Native, video and programmatic are the essentials for mobile advertising success

There’s no doubt mobile is an immense opportunity for digital advertising, particularly in this part of the world (APAC).

Almost three quarters of us will have a mobile device by 2020; that’s 3.1 billion people. Such growth is difficult to ignore, particularly when many countries with poor fixed broadband speeds have leapfrogged the west with mobile-first adoption.

Of course, where consumer attention goes, advertisers follow. That’s why the growth in mobile use has captured our attention like no other medium before it. Globally, eMarketer predicts mobile will account for 71% of all digital spend (and 32% of all media) by 2020. Coupled with that, this region is expecting the fastest growth in advertising spend – according to Zenith, Asia’s fast-track nations (China, India, Indonesia, Malaysia, Pakistan, Philippines, Taiwan, Thailand and Vietnam) will see annual growth of 9.2% each year till 2018, well ahead of the rest of the world.

So, how do advertisers make the most of a growing slice of an expanding market? There are three clear paths to success:

Native is key

Mobile is a highly personal device, and consumers are willing to receive content and messages from brands, in the right context. Thankfully, the richness of mobile data makes context possible for brands to ensure their messages are timely and relevant. A recent study by business analysts HIS forecasts that nearly two thirds of all mobile display ads will be native by 2020 and that consumers engage with native ads between 20 and 60% more than standard banner ads.

Delivering content in the right context requires a lot of work. Mobile has the ability to provide hundreds of data signals that enable a myriad of factors to be considered for real-time ad serving, but it requires solid technology to analyse this data and ensure mobile campaigns deliver highly relevant content, to the right user, at the right moment.

The device used is one of those factors that needs to be considered. Smartphones are generally used more frequently across the day, general out of the home and for shorter periods. Tablets are lean-back devices, used less frequently, but for longer periods, and most commonly at home. Marketers should tailor their native-focused strategy based on these considerations – and any other available data - to drive increased relevancy.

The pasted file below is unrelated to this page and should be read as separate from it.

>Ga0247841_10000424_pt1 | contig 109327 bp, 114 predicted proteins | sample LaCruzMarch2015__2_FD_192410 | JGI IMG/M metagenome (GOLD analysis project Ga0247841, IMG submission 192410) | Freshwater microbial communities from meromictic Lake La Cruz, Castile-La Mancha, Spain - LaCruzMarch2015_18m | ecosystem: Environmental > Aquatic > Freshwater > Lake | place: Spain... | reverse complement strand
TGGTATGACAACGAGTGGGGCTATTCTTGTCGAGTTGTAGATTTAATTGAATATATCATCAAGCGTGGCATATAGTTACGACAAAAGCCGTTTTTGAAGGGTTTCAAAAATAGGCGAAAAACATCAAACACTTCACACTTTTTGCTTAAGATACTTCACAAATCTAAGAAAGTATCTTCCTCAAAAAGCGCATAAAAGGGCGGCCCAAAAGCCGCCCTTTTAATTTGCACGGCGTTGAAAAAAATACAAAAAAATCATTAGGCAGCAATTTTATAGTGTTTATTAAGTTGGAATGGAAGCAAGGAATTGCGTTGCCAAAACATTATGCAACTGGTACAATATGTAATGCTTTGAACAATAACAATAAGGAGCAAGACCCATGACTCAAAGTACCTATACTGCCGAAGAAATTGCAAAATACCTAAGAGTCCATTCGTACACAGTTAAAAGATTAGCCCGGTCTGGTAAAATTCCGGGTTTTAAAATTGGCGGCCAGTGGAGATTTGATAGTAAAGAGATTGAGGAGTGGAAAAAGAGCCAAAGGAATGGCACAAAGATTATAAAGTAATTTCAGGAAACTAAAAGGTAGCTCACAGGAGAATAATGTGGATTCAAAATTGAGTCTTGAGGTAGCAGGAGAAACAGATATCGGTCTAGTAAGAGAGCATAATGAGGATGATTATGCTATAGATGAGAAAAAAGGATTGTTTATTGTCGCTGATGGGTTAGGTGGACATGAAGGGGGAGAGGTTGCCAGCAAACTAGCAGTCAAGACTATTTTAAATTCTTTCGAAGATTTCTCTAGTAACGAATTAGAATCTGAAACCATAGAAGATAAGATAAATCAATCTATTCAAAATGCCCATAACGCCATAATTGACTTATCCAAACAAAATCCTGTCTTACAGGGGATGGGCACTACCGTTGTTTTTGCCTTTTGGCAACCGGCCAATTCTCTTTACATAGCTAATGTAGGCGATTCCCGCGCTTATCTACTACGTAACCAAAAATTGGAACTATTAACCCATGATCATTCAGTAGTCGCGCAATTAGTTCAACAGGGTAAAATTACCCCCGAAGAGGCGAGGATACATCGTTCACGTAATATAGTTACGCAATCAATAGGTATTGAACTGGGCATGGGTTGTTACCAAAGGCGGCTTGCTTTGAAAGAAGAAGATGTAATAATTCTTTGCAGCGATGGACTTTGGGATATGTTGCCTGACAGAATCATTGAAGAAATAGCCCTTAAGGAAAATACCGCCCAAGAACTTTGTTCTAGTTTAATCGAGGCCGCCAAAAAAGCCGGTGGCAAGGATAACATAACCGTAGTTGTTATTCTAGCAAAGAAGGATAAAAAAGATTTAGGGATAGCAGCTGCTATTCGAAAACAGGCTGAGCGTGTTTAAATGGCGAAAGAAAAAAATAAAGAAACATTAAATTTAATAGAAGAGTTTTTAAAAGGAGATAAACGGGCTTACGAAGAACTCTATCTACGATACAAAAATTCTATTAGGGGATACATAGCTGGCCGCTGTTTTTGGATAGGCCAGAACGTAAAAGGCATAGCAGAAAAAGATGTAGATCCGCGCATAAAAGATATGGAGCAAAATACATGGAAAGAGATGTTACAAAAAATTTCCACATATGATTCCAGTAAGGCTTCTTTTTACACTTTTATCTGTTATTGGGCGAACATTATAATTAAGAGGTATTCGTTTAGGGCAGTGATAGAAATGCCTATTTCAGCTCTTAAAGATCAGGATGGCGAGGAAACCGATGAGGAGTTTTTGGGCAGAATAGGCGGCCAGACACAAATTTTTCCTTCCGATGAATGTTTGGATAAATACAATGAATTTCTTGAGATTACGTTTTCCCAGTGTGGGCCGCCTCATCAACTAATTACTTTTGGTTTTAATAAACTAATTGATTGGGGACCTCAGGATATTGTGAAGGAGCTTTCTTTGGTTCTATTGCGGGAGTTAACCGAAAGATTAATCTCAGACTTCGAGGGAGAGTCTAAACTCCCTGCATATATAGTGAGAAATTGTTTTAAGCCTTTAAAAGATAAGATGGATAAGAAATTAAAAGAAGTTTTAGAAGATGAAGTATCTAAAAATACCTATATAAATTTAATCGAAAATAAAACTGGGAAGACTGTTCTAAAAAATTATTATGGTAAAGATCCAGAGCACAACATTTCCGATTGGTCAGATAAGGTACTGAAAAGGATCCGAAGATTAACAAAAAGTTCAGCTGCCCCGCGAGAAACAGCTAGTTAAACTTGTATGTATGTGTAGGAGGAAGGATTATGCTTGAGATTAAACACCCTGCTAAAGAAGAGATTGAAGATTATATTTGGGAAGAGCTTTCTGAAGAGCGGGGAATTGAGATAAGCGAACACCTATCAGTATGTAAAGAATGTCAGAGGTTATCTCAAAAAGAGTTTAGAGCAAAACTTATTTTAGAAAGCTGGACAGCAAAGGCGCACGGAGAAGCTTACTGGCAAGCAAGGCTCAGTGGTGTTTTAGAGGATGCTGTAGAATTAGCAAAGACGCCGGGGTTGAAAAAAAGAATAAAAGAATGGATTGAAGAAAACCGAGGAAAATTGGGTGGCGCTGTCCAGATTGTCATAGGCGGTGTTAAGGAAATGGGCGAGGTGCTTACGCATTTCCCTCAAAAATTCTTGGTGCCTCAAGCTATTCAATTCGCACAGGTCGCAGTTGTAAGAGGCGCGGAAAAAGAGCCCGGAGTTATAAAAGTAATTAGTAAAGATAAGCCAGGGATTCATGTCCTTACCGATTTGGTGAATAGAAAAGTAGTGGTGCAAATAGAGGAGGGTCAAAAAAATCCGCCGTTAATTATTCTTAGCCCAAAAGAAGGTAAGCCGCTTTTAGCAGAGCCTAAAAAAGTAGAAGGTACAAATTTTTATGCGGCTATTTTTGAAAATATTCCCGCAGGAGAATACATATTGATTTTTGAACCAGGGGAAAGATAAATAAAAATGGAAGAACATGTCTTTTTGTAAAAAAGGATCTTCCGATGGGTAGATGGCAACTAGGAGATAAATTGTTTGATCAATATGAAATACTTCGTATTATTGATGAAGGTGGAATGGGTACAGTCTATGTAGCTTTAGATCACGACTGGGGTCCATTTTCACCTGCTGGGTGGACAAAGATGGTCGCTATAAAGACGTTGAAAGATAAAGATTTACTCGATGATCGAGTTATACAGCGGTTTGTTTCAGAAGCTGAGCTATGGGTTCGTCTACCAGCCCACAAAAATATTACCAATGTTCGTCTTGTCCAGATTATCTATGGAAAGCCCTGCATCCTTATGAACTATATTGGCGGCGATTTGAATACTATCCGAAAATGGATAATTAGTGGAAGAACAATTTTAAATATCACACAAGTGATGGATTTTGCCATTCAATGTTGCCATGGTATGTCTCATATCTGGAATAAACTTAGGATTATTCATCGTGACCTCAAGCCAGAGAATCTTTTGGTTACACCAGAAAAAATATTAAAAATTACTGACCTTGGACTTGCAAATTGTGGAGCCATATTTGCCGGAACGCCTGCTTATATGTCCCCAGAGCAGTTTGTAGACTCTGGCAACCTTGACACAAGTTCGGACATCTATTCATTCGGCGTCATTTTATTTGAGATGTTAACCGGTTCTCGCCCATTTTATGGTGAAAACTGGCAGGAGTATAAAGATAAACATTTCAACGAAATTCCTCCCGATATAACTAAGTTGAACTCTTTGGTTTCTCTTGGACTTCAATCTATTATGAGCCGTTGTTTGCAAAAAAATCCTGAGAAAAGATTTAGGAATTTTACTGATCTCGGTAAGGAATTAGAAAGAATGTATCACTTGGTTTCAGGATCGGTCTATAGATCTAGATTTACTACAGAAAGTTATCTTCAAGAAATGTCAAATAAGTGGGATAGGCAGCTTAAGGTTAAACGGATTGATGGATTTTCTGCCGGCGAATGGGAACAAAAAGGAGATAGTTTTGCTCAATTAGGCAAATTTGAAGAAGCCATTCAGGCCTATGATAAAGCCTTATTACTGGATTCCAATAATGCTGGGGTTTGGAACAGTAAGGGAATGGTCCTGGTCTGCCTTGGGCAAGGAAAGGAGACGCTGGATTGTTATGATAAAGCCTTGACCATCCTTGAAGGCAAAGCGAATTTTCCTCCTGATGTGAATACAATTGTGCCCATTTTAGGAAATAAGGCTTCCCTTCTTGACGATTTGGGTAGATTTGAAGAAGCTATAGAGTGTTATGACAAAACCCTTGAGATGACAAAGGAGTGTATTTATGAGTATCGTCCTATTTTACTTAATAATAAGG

Video rules supreme

The region is seeing a massive increase in 4G services. Across Asia Pacific Cisco forecasts average mobile speeds will increase from 28.1 Mbps last year to 51.3 Mbps in 2020, more than enough to deliver high quality video. Over the same period we’ll see traffic increase from 6.2Gb to 16.3 Gb per user each month, with three quarters of that usage accounted for by mobile video.

Needless to say, the demand is there, but it presents a challenge for brands, who must create made-for-mobile content, or work with a partner who can retrospectively re-edit and retrofit TV commercials in a variety of mobile aspect ratios. It’s a minor compromise given the size of the opportunity, particularly with the emergence of new ad formats – in particular 360, virtual and augmented reality, and live video.

Marketers are also looking at how they can combine video with other native mobile features to create even more compelling experiences. Many brands are taking their content further by layering video content with rich media to have consumers physically interact with their ad beyond the act of viewing.

For example, AOL was recently involved with a major drinks brand, who layered their video ad with an embedded branch location finder, making it easy to find the nearest restaurant serving their product, as well as offering social sharing features within the ad unit to encourage engagement beyond the mobile device.

Programmatic is essential

Effective outcomes require a sophisticated, data-led approach to marketing. Programmatic buying will become increasingly essential if marketers are to target consumers effectively – across a variety of ad formats and devices – and to track performance and make on-the-fly changes to maximize interactions and conversions.

Indeed, we’re seeing more and more media buyers delivering branding campaigns via programmatic buying as the quality of inventory now mirrors that of a direct buy. Furthermore, the ROI extrapolated from impression-by-impression buying practices afforded by programmatic platforms is only encouraging further spend and adoption. Premium programmatic is also becoming increasingly important in mobile, in part thanks to Private Marketplaces (PMPs) that help to achieve scale in brand-safe environments.

Prepare for change

There’s no doubt mobile will change the shape of the ad industry in 2017, particularly in Asia Pacific. Done well, it can provide a rich experience for consumers and drive greater engagement for advertisers. This won’t be achieved, though, unless there’s recognition that mobile requires a unique approach, with strategies and content made for mobile. Consumers have an affinity with their mobile devices and it is vital brand focus on delivering content that complements, not interferes, with the user experience.

Carl Costa is the regional business lead at AOL APAC. He can be found tweeting at @carlcosta.

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